I love football. It's full of intricacy and athleticism, strategy and spirit. It's beautiful. Most of the time, the difference between winning and losing is wholly a matter of executing well against a well-conceived game plan. Too bad all outcomes aren't as appropriate and straightforward.
But along with the good comes what sometimes seems like more bad than is bearable. Who knew there were as-yet-unplumbed depths of humiliation available to us Michigan fans? Who could even imagine? Wasn't it enough to fall short year after year despite consistently being touted as great pre-season? To have "the best recruiting classes in college football," but somehow continually play stodgy, unimaginative offense (then, bizarrely, have one of your stodgiest and least imaginative quarterbacks transform into the Tom Brady who plays for the Patriots)? To outsize nearly every opponent, but still fail to blow anybody out - ever? Did we really have to add being on the wrong end of the worst upset in college football history? Was it necessary to prove so spectacularly that we haven't mastered one of football's fundamental rules: that the whole point of scheduling a cream-puff on opening day is to kick the crap out of them? Sigh. Another season shot to hell. With any luck, this go-round will at least have a silver lining; this latest disaster should at long last drive the final nail into the coffin of Lloyd Carr's once luminous coaching career.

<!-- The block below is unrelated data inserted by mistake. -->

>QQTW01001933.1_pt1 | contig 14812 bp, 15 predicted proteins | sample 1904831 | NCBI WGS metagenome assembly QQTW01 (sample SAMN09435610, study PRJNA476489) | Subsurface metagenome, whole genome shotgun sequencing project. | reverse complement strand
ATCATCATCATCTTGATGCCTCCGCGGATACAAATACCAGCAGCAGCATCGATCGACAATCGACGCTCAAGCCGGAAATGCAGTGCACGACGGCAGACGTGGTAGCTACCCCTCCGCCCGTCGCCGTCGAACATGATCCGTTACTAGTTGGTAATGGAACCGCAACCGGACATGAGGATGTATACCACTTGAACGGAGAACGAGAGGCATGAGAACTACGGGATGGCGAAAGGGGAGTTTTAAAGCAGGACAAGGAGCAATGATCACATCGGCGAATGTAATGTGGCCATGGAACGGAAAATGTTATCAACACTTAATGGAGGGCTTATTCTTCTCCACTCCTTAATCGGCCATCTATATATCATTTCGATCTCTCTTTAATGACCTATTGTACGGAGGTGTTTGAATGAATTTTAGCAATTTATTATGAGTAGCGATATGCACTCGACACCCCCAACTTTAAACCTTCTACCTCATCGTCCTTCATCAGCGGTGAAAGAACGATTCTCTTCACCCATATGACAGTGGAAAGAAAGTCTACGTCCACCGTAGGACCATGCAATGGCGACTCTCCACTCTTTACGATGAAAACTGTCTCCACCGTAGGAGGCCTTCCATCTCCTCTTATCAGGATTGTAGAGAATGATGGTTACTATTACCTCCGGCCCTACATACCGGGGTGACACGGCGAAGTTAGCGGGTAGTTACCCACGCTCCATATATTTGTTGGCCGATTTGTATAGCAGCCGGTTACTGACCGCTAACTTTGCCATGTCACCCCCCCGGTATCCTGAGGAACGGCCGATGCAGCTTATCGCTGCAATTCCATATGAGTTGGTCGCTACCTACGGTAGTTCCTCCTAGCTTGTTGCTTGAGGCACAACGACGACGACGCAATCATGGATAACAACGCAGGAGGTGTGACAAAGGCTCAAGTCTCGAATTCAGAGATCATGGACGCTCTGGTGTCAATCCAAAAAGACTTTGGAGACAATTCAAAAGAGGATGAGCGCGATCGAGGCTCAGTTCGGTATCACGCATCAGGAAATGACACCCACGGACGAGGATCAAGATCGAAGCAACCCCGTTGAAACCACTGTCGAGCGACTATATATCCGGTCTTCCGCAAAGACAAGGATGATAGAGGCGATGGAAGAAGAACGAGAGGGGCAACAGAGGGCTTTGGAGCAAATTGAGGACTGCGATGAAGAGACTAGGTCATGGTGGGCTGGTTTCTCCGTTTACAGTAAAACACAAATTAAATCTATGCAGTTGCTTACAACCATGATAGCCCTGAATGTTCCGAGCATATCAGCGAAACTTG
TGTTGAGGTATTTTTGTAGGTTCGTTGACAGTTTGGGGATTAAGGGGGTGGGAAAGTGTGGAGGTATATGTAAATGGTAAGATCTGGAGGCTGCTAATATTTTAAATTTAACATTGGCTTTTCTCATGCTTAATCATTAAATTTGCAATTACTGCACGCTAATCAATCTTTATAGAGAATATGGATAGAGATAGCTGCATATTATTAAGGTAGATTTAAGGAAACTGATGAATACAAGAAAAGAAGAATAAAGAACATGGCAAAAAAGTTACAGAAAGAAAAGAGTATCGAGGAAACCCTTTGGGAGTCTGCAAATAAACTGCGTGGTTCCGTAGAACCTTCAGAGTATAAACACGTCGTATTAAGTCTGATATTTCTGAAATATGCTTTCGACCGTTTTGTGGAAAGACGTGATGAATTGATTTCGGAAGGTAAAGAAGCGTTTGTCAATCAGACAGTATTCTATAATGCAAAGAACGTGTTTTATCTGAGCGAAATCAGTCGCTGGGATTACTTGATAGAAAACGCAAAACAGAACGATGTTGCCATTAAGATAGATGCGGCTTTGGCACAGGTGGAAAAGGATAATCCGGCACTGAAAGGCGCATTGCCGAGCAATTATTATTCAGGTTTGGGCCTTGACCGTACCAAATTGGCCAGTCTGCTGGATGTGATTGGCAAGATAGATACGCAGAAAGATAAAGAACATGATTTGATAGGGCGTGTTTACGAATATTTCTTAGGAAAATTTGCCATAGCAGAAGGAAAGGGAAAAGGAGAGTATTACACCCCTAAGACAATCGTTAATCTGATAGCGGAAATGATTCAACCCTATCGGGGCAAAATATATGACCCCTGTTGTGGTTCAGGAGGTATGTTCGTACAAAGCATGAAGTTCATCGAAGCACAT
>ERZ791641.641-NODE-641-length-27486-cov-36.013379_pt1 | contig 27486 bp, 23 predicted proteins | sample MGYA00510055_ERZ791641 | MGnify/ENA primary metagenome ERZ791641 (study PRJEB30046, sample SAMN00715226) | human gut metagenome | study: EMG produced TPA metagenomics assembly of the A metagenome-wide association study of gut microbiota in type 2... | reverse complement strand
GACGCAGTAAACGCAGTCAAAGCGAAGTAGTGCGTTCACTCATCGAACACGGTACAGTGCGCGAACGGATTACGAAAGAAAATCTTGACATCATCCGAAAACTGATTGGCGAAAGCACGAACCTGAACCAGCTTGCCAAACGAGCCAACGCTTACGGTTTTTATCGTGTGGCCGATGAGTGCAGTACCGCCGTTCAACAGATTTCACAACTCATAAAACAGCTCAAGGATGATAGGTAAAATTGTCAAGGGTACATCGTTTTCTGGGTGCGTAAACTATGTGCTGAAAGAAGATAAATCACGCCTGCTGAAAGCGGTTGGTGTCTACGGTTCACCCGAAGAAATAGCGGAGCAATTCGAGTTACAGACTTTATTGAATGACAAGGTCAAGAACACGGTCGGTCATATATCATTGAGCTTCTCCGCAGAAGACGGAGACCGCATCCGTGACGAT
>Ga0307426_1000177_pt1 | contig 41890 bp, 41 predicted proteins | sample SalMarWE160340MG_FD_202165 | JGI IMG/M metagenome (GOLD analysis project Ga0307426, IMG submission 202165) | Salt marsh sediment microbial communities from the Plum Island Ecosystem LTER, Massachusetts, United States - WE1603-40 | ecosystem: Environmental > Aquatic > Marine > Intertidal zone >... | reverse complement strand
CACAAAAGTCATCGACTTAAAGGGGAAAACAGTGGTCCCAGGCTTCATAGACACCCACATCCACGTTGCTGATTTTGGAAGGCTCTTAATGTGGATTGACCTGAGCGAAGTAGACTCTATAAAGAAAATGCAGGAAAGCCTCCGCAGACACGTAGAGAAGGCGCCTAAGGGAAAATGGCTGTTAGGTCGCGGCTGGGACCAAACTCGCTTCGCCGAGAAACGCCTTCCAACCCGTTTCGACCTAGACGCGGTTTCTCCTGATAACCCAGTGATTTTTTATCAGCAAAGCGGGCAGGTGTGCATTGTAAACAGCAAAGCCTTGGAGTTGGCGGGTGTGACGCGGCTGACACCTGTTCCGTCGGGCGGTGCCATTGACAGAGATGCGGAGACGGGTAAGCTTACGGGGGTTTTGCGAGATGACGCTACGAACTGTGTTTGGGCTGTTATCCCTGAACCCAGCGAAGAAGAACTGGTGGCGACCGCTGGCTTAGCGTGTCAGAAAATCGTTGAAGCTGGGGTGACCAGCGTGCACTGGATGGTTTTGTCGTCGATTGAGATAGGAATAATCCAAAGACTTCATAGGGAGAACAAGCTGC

And that's not all. It looks as if we're off to another season of refereeing miscalls - nice way to hand the game to Auburn, refs. And in both college and the NFL, the head coaching ranks work like corporate America's executive suites. For the most part, we recycle tired old white guys. (I didn't know Norv Turner was even still alive. Glad he is, but it's a mystery how a great team that for some reason decided Marty Schottenheimer couldn't do the trick came to the conclusion that Norv Turner can.) Unsuccessful with one team/company (or more)? No problem - we'd love to have you come head up our shop! It's as if having once achieved the exec suite is the only prerequisite for achieving it again - regardless of how you did there. And, of course, when the new bigshot is brought in from outside, the highly talented offensive and defensive coordinators who didn't get the job leave the team altogether and go to work for competitors. Sound familiar, corporate executive suite watchers?
Another sigh. But I'm still awfully happy that it's September and we're underway. The only thing more difficult than football season is the off season.